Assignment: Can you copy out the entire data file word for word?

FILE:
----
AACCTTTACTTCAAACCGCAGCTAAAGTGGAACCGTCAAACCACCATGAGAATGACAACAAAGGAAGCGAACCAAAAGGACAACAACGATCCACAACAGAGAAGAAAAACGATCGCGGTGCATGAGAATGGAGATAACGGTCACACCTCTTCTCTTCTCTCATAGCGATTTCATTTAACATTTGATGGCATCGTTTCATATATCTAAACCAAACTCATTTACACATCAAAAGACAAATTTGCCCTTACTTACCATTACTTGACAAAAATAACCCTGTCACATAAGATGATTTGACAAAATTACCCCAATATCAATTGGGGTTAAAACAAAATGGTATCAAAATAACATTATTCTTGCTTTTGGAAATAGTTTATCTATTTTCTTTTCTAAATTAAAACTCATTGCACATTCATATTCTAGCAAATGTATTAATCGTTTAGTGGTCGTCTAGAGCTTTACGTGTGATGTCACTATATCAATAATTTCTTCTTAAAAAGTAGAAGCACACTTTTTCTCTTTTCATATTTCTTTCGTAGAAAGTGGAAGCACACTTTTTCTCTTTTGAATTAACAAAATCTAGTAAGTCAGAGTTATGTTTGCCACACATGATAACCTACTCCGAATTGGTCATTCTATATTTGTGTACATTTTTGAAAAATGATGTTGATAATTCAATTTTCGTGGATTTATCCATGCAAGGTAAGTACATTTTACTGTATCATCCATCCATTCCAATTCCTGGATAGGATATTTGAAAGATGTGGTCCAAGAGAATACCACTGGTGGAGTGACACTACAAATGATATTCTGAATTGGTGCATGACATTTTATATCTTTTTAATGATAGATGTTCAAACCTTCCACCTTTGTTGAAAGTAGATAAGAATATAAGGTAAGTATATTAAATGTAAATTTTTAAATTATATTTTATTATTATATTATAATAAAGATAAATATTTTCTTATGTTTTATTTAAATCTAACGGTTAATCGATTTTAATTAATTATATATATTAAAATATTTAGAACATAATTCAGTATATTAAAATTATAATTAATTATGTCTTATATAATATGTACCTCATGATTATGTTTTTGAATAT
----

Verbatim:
AACCTTTACTTCAAACCGCAGCTAAAGTGGAACCGTCAAACCACCATGAGAATGACAACAAAGGAAGCGAACCAAAAGGACAACAACGATCCACAACAGAGAAGAAAAACGATCGCGGTGCATGAGAATGGAGATAACGGTCACACCTCTTCTCTTCTCTCATAGCGATTTCATTTAACATTTGATGGCATCGTTTCATATATCTAAACCAAACTCATTTACACATCAAAAGACAAATTTGCCCTTACTTACCATTACTTGACAAAAATAACCCTGTCACATAAGATGATTTGACAAAATTACCCCAATATCAATTGGGGTTAAAACAAAATGGTATCAAAATAACATTATTCTTGCTTTTGGAAATAGTTTATCTATTTTCTTTTCTAAATTAAAACTCATTGCACATTCATATTCTAGCAAATGTATTAATCGTTTAGTGGTCGTCTAGAGCTTTACGTGTGATGTCACTATATCAATAATTTCTTCTTAAAAAGTAGAAGCACACTTTTTCTCTTTTCATATTTCTTTCGTAGAAAGTGGAAGCACACTTTTTCTCTTTTGAATTAACAAAATCTAGTAAGTCAGAGTTATGTTTGCCACACATGATAACCTACTCCGAATTGGTCATTCTATATTTGTGTACATTTTTGAAAAATGATGTTGATAATTCAATTTTCGTGGATTTATCCATGCAAGGTAAGTACATTTTACTGTATCATCCATCCATTCCAATTCCTGGATAGGATATTTGAAAGATGTGGTCCAAGAGAATACCACTGGTGGAGTGACACTACAAATGATATTCTGAATTGGTGCATGACATTTTATATCTTTTTAATGATAGATGTTCAAACCTTCCACCTTTGTTGAAAGTAGATAAGAATATAAGGTAAGTATATTAAATGTAAATTTTTAAATTATATTTTATTATTATATTATAATAAAGATAAATATTTTCTTATGTTTTATTTAAATCTAACGGTTAATCGATTTTAATTAATTATATATATTAAAATATTTAGAACATAATTCAGTATATTAAAATTATAATTAATTATGTCTTATATAATATGTACCTCATGATTATGTTTTTGAATAT